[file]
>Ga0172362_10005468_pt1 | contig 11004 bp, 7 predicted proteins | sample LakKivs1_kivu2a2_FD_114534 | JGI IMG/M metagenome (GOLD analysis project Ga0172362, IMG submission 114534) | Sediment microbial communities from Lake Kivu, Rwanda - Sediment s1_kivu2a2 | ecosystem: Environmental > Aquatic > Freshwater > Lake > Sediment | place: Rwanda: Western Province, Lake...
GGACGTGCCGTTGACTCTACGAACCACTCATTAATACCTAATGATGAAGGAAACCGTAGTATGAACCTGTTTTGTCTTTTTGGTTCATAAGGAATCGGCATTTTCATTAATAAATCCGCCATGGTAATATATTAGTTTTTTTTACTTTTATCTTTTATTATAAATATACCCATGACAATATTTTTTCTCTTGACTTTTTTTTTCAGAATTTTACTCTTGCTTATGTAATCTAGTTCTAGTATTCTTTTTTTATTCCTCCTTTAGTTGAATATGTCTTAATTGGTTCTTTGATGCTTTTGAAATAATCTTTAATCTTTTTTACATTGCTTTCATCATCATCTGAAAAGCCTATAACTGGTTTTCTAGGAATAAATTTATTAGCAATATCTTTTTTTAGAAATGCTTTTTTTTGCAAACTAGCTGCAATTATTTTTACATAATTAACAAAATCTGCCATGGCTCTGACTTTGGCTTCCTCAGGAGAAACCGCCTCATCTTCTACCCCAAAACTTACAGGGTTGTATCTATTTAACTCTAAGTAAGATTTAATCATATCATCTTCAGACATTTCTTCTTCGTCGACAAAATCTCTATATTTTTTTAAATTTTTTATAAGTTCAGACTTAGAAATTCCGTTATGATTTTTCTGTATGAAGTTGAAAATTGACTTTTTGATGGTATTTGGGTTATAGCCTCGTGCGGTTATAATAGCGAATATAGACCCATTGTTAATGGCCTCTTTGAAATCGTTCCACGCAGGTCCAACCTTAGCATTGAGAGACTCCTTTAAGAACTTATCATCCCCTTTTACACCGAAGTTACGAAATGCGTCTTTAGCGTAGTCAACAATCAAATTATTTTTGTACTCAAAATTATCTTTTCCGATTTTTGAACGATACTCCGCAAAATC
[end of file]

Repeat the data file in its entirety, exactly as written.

>Ga0172362_10005468_pt1 | contig 11004 bp, 7 predicted proteins | sample LakKivs1_kivu2a2_FD_114534 | JGI IMG/M metagenome (GOLD analysis project Ga0172362, IMG submission 114534) | Sediment microbial communities from Lake Kivu, Rwanda - Sediment s1_kivu2a2 | ecosystem: Environmental > Aquatic > Freshwater > Lake > Sediment | place: Rwanda: Western Province, Lake...
GGACGTGCCGTTGACTCTACGAACCACTCATTAATACCTAATGATGAAGGAAACCGTAGTATGAACCTGTTTTGTCTTTTTGGTTCATAAGGAATCGGCATTTTCATTAATAAATCCGCCATGGTAATATATTAGTTTTTTTTACTTTTATCTTTTATTATAAATATACCCATGACAATATTTTTTCTCTTGACTTTTTTTTTCAGAATTTTACTCTTGCTTATGTAATCTAGTTCTAGTATTCTTTTTTTATTCCTCCTTTAGTTGAATATGTCTTAATTGGTTCTTTGATGCTTTTGAAATAATCTTTAATCTTTTTTACATTGCTTTCATCATCATCTGAAAAGCCTATAACTGGTTTTCTAGGAATAAATTTATTAGCAATATCTTTTTTTAGAAATGCTTTTTTTTGCAAACTAGCTGCAATTATTTTTACATAATTAACAAAATCTGCCATGGCTCTGACTTTGGCTTCCTCAGGAGAAACCGCCTCATCTTCTACCCCAAAACTTACAGGGTTGTATCTATTTAACTCTAAGTAAGATTTAATCATATCATCTTCAGACATTTCTTCTTCGTCGACAAAATCTCTATATTTTTTTAAATTTTTTATAAGTTCAGACTTAGAAATTCCGTTATGATTTTTCTGTATGAAGTTGAAAATTGACTTTTTGATGGTATTTGGGTTATAGCCTCGTGCGGTTATAATAGCGAATATAGACCCATTGTTAATGGCCTCTTTGAAATCGTTCCACGCAGGTCCAACCTTAGCATTGAGAGACTCCTTTAAGAACTTATCATCCCCTTTTACACCGAAGTTACGAAATGCGTCTTTAGCGTAGTCAACAATCAAATTATTTTTGTACTCAAAATTATCTTTTCCGATTTTTGAACGATACTCCGCAAAATC